UK civil servants get grammar lesson by new minister

By on 24/06/2015
UK civil servants get grammar lesson by new minister

Civil servants in the UK justice department have been given a grammar lesson by their new minister who wants them avoid using ‘impact’ as a verb and write “make sure” instead of “ensure” when preparing his letters and briefing papers.

Michael Gove, who was appointed lord chancellor – head of the Ministry of Justice (MoJ) – after the May 2015 general election, posted the instructions on the department’s intranet, according to media reports.

In the guidelines, entitled ‘Ministerial Correspondence Preferences’, Gove bans contractions such as “doesn’t”.

The document also advises that “the phrases ‘best-placed’ and ‘high-quality’ are joined with a dash, very few others are”. It advises against “unnecessary” capital letters and repetition, and says letters should be “gracious” – not “pompous”.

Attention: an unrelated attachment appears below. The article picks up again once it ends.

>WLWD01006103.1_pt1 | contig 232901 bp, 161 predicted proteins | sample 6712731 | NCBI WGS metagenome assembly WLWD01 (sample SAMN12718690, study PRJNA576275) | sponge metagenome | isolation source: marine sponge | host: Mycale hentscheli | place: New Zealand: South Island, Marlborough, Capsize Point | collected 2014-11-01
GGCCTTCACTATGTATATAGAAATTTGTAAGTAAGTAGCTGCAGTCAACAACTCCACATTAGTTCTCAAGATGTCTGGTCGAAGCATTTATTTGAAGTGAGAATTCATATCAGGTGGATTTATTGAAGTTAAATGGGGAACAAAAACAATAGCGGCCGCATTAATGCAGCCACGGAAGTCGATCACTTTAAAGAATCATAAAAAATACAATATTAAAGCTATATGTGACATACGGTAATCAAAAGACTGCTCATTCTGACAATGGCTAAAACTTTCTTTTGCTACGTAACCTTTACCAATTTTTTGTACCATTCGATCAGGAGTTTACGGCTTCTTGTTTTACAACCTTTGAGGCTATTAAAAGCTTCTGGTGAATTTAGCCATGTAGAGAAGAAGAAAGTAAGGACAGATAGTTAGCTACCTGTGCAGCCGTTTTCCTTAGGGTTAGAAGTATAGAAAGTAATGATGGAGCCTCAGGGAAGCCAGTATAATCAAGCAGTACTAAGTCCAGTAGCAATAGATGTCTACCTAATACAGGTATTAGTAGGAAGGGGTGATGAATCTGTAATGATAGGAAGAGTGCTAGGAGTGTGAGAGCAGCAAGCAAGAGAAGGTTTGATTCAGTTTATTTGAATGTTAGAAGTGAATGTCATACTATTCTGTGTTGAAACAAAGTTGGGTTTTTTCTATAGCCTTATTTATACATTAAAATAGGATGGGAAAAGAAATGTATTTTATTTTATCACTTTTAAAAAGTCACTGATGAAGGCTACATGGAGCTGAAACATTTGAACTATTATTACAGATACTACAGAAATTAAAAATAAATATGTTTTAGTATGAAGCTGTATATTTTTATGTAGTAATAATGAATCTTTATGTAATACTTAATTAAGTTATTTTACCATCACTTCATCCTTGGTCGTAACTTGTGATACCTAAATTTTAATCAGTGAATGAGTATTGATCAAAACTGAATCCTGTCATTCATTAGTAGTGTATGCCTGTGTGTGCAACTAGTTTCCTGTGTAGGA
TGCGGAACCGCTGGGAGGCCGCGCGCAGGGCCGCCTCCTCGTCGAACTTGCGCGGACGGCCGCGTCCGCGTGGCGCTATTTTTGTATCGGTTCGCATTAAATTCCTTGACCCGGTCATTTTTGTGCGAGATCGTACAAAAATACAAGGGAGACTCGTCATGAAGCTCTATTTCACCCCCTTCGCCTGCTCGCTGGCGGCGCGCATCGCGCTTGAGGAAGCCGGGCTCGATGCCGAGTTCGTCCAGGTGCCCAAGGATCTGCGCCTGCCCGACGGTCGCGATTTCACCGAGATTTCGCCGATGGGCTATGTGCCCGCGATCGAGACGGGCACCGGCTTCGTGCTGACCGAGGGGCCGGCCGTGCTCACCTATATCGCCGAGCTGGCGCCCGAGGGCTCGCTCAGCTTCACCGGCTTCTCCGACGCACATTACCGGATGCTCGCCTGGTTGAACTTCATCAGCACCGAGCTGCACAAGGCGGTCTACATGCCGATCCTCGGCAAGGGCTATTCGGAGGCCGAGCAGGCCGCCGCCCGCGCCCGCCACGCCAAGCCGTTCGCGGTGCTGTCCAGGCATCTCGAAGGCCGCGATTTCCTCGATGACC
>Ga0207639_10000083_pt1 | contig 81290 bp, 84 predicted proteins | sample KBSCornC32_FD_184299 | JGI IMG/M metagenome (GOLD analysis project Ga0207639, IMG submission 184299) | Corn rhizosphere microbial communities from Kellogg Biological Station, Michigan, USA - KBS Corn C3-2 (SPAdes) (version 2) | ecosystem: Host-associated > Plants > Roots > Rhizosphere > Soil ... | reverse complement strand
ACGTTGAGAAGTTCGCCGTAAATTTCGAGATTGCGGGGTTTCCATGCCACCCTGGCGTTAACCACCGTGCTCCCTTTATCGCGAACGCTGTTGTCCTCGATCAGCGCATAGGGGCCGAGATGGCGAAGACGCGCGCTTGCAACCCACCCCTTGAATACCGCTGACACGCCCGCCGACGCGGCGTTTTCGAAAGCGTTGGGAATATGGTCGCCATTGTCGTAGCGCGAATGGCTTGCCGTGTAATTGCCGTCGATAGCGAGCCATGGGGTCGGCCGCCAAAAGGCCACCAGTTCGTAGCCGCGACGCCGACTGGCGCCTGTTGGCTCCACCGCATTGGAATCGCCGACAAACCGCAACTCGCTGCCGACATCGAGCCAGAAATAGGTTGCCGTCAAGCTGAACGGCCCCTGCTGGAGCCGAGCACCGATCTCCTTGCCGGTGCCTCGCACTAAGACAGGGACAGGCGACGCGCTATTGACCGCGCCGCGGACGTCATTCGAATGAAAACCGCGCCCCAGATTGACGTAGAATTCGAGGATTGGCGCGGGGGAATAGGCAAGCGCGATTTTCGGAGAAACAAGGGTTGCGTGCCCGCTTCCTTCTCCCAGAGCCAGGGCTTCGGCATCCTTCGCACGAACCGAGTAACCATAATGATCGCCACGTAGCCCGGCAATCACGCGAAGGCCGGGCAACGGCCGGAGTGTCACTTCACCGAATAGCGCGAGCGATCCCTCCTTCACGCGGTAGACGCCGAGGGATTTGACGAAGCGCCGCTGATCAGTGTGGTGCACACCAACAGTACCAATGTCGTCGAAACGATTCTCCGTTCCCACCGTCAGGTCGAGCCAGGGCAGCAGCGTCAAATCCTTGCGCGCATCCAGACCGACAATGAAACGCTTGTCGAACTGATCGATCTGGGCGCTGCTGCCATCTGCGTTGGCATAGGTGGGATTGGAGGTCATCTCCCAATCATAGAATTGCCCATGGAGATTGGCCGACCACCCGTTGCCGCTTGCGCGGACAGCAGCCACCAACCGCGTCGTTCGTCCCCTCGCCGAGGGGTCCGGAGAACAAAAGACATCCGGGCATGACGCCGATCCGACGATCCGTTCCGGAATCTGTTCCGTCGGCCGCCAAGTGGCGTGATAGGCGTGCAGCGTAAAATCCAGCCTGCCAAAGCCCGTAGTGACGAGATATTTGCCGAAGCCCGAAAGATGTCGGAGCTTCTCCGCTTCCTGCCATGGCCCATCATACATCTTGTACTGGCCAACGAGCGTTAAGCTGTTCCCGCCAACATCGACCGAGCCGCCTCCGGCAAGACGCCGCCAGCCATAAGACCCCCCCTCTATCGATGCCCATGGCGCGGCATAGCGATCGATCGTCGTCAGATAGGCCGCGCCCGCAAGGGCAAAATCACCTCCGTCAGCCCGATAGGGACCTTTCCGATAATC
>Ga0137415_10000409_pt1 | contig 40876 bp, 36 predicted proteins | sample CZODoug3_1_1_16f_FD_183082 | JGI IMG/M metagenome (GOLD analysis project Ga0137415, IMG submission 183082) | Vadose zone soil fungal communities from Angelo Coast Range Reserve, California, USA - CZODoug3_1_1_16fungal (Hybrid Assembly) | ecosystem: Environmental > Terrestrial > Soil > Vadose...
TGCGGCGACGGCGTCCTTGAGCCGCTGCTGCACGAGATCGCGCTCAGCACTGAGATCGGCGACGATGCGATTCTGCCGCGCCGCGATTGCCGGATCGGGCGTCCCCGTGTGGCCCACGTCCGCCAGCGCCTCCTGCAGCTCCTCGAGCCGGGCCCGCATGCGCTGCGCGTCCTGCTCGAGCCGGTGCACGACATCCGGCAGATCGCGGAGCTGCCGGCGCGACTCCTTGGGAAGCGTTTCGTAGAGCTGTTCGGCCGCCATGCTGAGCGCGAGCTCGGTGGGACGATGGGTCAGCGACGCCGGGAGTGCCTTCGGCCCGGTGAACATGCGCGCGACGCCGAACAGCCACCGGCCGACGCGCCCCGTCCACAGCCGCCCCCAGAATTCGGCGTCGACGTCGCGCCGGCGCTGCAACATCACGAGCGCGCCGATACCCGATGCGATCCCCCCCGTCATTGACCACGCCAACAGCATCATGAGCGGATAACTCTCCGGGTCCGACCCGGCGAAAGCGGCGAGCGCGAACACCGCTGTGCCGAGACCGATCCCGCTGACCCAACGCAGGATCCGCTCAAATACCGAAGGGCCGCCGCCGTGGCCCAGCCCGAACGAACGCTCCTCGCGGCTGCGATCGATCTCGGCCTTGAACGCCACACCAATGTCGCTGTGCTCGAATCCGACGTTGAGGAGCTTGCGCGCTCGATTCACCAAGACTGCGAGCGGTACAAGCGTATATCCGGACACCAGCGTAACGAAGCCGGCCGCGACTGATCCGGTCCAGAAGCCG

He also told officials that they must not start a sentence with ‘However’. The Independent newspaper reports that Gove has often done just that in articles for The Times, where he was once a journalist.

In 2013 he sent an email to officials when he was education secretary, titled ‘10 golden rules’, which called on civil servants to “read the great writers to improve your own prose – George Orwell and Evelyn Waugh, Jane Austen and George Eliot, Matthew Parris and Christopher Hitchens.” They also say that “if in doubt, cut it out” and that “in letters, adjectives add little, adverbs even less”.

The MoJ declined to comment.

About Winnie Agbonlahor

Winnie is news editor of Global Government Forum. She previously reported for Civil Service World – the trade magazine for senior UK government officials. Originally from Germany, Winnie first came to the UK in 2006 to study a BA in Journalism & Russian at the University of Sheffield. She is bilingual in English and German, and, after spending an academic year abroad in Russia and reporting for the Moscow Times, Winnie also speaks Russian fluently.

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